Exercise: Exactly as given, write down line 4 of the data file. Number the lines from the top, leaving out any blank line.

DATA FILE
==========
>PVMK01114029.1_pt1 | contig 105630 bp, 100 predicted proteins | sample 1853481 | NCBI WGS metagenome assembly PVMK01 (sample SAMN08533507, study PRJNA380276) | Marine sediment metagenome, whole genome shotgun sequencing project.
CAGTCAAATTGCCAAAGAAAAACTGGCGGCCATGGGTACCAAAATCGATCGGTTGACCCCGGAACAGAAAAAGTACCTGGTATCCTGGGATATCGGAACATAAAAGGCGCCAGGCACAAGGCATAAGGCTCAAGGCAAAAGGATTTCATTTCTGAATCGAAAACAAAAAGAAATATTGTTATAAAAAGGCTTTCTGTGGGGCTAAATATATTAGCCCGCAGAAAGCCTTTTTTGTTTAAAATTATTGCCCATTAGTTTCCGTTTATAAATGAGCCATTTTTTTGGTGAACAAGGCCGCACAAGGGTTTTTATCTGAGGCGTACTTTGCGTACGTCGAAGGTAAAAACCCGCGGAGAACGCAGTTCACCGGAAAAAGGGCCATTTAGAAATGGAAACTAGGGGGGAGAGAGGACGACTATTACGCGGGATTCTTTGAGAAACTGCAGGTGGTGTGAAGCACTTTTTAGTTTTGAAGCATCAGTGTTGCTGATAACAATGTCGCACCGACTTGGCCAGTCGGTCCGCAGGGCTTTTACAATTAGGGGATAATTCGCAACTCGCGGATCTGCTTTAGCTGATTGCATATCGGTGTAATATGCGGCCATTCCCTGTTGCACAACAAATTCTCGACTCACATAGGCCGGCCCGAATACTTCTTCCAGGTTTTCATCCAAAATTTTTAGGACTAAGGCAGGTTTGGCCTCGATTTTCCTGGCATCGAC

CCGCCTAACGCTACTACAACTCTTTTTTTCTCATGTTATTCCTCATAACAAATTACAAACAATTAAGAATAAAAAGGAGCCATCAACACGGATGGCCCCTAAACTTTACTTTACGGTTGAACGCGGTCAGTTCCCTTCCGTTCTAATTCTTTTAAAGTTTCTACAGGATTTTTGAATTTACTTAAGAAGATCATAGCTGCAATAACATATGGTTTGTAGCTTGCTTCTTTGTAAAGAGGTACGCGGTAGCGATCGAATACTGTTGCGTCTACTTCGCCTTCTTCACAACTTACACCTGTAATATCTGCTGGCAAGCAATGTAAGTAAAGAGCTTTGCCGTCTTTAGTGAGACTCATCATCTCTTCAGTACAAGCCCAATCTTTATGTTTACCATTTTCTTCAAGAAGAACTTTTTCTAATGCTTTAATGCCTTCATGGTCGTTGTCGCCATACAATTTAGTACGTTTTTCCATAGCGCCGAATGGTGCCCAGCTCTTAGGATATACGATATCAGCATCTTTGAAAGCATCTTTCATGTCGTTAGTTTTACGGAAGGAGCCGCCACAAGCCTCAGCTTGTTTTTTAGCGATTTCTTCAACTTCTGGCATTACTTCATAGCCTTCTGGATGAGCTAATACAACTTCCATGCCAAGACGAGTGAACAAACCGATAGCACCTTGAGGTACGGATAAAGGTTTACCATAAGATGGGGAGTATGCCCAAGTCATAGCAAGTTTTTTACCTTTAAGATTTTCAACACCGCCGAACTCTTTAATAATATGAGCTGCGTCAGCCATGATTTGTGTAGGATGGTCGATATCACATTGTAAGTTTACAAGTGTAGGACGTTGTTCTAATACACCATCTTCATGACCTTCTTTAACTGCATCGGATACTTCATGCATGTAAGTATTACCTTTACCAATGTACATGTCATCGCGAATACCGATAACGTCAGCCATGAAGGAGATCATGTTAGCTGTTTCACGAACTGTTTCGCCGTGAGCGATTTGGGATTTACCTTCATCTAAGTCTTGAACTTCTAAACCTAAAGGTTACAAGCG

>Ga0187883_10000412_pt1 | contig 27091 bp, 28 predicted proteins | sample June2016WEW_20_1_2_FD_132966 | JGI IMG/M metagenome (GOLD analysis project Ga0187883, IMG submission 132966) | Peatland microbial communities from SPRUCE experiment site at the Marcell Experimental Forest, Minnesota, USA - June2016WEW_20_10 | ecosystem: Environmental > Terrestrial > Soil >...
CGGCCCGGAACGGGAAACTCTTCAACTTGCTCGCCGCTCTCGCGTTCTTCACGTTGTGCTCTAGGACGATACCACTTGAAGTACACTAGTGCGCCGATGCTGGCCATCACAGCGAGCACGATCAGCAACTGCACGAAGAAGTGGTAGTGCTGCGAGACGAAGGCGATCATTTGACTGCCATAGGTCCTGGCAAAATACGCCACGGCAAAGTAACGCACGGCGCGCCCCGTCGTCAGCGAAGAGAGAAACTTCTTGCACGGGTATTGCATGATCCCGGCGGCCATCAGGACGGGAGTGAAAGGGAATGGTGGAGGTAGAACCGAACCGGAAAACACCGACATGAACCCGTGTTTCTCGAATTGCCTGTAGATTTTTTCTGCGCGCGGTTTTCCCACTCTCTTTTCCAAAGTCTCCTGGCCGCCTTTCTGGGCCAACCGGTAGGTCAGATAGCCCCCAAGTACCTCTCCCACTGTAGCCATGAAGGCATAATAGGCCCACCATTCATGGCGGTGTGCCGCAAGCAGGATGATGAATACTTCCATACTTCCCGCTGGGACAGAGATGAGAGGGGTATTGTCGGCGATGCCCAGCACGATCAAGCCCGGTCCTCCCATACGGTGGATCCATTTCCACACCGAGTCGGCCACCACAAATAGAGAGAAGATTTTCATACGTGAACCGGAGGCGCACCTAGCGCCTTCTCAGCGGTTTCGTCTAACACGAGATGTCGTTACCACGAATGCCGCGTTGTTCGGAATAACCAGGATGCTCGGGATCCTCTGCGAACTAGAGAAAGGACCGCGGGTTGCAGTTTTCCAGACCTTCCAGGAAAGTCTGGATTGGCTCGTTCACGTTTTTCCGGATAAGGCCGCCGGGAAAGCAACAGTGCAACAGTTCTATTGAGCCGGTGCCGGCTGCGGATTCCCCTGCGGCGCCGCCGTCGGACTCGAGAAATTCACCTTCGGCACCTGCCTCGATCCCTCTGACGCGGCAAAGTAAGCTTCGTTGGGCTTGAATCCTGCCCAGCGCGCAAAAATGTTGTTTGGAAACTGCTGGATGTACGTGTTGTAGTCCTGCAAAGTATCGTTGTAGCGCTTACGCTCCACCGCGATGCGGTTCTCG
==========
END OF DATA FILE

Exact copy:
>Ga0187883_10000412_pt1 | contig 27091 bp, 28 predicted proteins | sample June2016WEW_20_1_2_FD_132966 | JGI IMG/M metagenome (GOLD analysis project Ga0187883, IMG submission 132966) | Peatland microbial communities from SPRUCE experiment site at the Marcell Experimental Forest, Minnesota, USA - June2016WEW_20_10 | ecosystem: Environmental > Terrestrial > Soil >...